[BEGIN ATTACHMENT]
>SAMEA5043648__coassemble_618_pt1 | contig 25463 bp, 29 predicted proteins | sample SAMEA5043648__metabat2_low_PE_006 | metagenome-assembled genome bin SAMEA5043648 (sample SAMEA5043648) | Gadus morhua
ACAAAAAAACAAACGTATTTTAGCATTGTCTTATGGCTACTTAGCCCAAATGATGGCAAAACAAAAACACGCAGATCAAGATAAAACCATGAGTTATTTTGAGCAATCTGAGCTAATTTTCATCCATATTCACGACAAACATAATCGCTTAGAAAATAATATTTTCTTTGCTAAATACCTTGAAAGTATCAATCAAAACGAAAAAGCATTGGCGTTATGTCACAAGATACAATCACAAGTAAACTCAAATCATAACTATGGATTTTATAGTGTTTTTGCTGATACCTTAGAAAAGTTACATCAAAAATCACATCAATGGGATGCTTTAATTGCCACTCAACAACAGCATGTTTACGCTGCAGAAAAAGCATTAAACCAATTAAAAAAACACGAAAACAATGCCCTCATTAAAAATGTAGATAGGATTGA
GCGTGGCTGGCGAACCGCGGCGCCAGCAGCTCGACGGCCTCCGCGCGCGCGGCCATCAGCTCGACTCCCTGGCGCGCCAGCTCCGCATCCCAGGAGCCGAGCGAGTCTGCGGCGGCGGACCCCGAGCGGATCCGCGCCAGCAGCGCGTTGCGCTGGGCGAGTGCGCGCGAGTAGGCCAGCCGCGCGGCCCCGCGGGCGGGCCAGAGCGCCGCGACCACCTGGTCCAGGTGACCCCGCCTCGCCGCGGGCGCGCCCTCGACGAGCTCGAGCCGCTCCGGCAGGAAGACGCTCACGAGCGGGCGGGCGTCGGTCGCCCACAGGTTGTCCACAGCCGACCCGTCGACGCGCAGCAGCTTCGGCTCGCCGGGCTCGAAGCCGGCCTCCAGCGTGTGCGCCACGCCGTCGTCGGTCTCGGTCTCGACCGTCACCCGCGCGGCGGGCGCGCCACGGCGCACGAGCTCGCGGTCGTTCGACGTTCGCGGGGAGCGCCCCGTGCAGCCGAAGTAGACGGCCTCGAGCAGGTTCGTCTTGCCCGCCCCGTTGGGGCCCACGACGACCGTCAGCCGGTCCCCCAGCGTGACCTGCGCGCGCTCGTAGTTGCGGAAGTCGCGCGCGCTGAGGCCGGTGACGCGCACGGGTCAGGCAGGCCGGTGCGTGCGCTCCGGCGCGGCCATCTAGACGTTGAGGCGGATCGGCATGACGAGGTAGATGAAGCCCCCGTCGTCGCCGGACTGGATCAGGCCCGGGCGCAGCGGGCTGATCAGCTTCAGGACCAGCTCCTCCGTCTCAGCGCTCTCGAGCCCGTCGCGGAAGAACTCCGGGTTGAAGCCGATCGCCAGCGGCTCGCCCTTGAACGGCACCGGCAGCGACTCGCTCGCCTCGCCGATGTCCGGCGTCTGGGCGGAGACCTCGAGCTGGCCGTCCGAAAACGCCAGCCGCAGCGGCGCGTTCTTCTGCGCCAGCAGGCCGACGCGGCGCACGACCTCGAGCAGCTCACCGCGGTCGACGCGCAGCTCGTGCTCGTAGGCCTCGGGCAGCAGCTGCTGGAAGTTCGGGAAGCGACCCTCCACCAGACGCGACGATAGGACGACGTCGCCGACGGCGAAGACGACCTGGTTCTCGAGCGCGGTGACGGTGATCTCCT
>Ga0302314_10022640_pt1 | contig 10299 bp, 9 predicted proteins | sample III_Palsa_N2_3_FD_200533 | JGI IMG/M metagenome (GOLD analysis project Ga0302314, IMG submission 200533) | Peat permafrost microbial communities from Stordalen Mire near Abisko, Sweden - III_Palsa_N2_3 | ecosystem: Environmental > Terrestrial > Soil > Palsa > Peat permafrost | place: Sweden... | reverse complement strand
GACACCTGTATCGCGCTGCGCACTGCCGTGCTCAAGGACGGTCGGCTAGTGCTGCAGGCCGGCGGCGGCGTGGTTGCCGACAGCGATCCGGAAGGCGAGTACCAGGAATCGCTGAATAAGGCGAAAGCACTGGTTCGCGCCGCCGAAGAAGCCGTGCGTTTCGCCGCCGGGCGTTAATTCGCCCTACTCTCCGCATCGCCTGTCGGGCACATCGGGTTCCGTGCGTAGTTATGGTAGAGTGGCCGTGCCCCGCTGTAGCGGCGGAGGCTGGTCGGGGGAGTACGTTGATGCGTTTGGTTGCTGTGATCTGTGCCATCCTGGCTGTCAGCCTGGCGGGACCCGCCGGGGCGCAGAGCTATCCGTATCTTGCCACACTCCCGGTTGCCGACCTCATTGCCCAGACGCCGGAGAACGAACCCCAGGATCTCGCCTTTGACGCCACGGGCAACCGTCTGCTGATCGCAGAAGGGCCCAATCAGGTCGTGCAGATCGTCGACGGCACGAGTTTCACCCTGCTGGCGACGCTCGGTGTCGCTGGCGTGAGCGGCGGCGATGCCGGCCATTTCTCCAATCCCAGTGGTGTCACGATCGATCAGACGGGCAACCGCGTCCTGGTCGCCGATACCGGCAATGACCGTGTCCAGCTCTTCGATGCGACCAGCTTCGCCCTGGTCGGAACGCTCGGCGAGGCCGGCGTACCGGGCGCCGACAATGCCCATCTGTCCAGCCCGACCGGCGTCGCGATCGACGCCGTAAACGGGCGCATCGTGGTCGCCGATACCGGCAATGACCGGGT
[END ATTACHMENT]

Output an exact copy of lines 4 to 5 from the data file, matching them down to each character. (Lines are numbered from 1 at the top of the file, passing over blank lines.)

>Ga0302314_10022640_pt1 | contig 10299 bp, 9 predicted proteins | sample III_Palsa_N2_3_FD_200533 | JGI IMG/M metagenome (GOLD analysis project Ga0302314, IMG submission 200533) | Peat permafrost microbial communities from Stordalen Mire near Abisko, Sweden - III_Palsa_N2_3 | ecosystem: Environmental > Terrestrial > Soil > Palsa > Peat permafrost | place: Sweden... | reverse complement strand
GACACCTGTATCGCGCTGCGCACTGCCGTGCTCAAGGACGGTCGGCTAGTGCTGCAGGCCGGCGGCGGCGTGGTTGCCGACAGCGATCCGGAAGGCGAGTACCAGGAATCGCTGAATAAGGCGAAAGCACTGGTTCGCGCCGCCGAAGAAGCCGTGCGTTTCGCCGCCGGGCGTTAATTCGCCCTACTCTCCGCATCGCCTGTCGGGCACATCGGGTTCCGTGCGTAGTTATGGTAGAGTGGCCGTGCCCCGCTGTAGCGGCGGAGGCTGGTCGGGGGAGTACGTTGATGCGTTTGGTTGCTGTGATCTGTGCCATCCTGGCTGTCAGCCTGGCGGGACCCGCCGGGGCGCAGAGCTATCCGTATCTTGCCACACTCCCGGTTGCCGACCTCATTGCCCAGACGCCGGAGAACGAACCCCAGGATCTCGCCTTTGACGCCACGGGCAACCGTCTGCTGATCGCAGAAGGGCCCAATCAGGTCGTGCAGATCGTCGACGGCACGAGTTTCACCCTGCTGGCGACGCTCGGTGTCGCTGGCGTGAGCGGCGGCGATGCCGGCCATTTCTCCAATCCCAGTGGTGTCACGATCGATCAGACGGGCAACCGCGTCCTGGTCGCCGATACCGGCAATGACCGTGTCCAGCTCTTCGATGCGACCAGCTTCGCCCTGGTCGGAACGCTCGGCGAGGCCGGCGTACCGGGCGCCGACAATGCCCATCTGTCCAGCCCGACCGGCGTCGCGATCGACGCCGTAAACGGGCGCATCGTGGTCGCCGATACCGGCAATGACCGGGT